BSB Handbook introduces new Bar transparency rules

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The Bar Standards Board (BSB) has published new transparency rules in a revised edition of its Handbook. The new rules come into force immediately.

The new transparency rules are designed to improve the information available to the public before they engage the services of a barrister.

The rules, which have been approved by the Legal Services Board, follow recommendations from the Competition and Markets Authority that legal regulators should introduce new requirements in this area. The rules, which are similar to those introduced by the SRA last year, relate to information about the areas of law in which barristers practise, the legal services provided by barristers, what those services cost, and a client’s right to redress.

The new transparency rules require all self-employed barristers, chambers and BSB-regulated entities to publish specified information about their services, including which types of legal service they provide, their most commonly used pricing models (such as fixed fee or hourly rate) and details of their clients’ rights of redress. Public Access barristers providing certain types of services are also required to publish additional price and service information.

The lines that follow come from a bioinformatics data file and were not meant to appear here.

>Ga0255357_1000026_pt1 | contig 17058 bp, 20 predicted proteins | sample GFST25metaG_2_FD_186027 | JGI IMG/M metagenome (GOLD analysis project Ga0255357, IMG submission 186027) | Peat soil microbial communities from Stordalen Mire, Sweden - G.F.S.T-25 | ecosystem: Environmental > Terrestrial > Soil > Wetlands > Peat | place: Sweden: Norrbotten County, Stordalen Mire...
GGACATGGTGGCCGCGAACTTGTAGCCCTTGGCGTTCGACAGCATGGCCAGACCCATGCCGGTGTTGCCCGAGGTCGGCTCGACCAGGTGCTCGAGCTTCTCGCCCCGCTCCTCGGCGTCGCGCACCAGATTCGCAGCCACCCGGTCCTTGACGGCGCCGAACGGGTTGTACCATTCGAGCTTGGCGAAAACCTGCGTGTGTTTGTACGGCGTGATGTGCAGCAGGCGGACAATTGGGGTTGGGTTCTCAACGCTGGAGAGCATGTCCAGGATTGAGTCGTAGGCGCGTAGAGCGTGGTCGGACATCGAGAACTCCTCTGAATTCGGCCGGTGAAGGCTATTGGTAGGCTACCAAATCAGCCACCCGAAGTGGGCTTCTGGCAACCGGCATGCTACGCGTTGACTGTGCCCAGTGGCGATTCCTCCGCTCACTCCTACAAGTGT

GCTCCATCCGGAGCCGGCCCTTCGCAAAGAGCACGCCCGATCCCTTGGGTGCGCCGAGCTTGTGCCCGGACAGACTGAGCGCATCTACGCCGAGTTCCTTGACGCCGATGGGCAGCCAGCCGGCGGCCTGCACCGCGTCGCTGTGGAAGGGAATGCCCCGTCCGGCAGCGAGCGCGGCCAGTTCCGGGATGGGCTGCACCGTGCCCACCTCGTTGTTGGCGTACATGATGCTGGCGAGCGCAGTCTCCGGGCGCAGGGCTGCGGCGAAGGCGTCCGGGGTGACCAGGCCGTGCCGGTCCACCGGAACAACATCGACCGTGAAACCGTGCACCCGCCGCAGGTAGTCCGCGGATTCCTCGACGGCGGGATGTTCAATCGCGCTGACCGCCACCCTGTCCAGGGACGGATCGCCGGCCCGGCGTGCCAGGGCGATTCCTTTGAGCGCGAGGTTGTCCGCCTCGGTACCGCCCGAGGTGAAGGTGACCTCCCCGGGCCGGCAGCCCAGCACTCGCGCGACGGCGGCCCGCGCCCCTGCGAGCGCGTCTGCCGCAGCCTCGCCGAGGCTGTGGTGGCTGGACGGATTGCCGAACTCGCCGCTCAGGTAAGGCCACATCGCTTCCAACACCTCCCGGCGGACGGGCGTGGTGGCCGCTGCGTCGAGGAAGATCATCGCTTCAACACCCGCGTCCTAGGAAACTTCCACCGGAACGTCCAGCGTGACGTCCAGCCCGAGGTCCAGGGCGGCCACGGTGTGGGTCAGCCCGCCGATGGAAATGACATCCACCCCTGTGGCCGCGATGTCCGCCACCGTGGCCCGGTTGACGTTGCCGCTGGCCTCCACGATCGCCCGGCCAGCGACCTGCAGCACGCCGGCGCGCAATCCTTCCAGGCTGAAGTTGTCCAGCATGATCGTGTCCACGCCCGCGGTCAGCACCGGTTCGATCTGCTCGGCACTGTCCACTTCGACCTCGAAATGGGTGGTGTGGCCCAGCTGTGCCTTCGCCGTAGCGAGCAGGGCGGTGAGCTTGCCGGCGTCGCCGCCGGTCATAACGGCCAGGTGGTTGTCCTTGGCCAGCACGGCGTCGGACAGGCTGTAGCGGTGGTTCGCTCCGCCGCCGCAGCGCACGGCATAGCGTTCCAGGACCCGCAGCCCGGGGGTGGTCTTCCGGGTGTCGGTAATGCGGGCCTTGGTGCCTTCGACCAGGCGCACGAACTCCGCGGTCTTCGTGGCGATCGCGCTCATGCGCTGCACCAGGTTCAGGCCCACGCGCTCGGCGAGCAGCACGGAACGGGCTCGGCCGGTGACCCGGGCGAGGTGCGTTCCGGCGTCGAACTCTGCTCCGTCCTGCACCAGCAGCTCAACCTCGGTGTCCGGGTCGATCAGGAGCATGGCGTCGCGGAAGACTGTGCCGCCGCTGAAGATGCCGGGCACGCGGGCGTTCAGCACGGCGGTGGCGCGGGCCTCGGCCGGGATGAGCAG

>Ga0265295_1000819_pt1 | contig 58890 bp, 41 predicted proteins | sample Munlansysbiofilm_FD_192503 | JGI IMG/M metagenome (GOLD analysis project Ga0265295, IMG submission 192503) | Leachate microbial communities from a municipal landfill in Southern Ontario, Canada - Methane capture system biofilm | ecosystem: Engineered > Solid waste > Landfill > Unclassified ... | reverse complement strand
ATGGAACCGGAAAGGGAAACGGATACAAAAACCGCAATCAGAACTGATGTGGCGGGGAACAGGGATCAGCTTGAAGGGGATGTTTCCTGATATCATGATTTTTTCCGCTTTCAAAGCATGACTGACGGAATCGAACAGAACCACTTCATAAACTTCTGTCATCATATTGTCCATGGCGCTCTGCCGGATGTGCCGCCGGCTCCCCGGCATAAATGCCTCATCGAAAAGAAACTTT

Barristers have until January 2020 to be fully compliant with the new rules, after which, spot-checking by the BSB will begin but the regulator’s focus will initially be on ensuring compliance rather than pursuing disciplinary sanctions. The BSB has today, also published guidance to help the profession comply with the new rules.

BSB Director of Strategy and Policy, Ewen MacLeod, said:

“The introduction today of these new rules will enable the public to make more informed decisions before engaging a barrister. We intend to support, and to work closely with, the profession to enable it to comply with these new transparency standards.”

The new edition of the BSB Handbook is available here.

The guidance for barristers is available on the BSB website.

Infolegal produces guidance and advice for both barristers and solicitors on transparency issues – for more information contact Duncan Finlyson (

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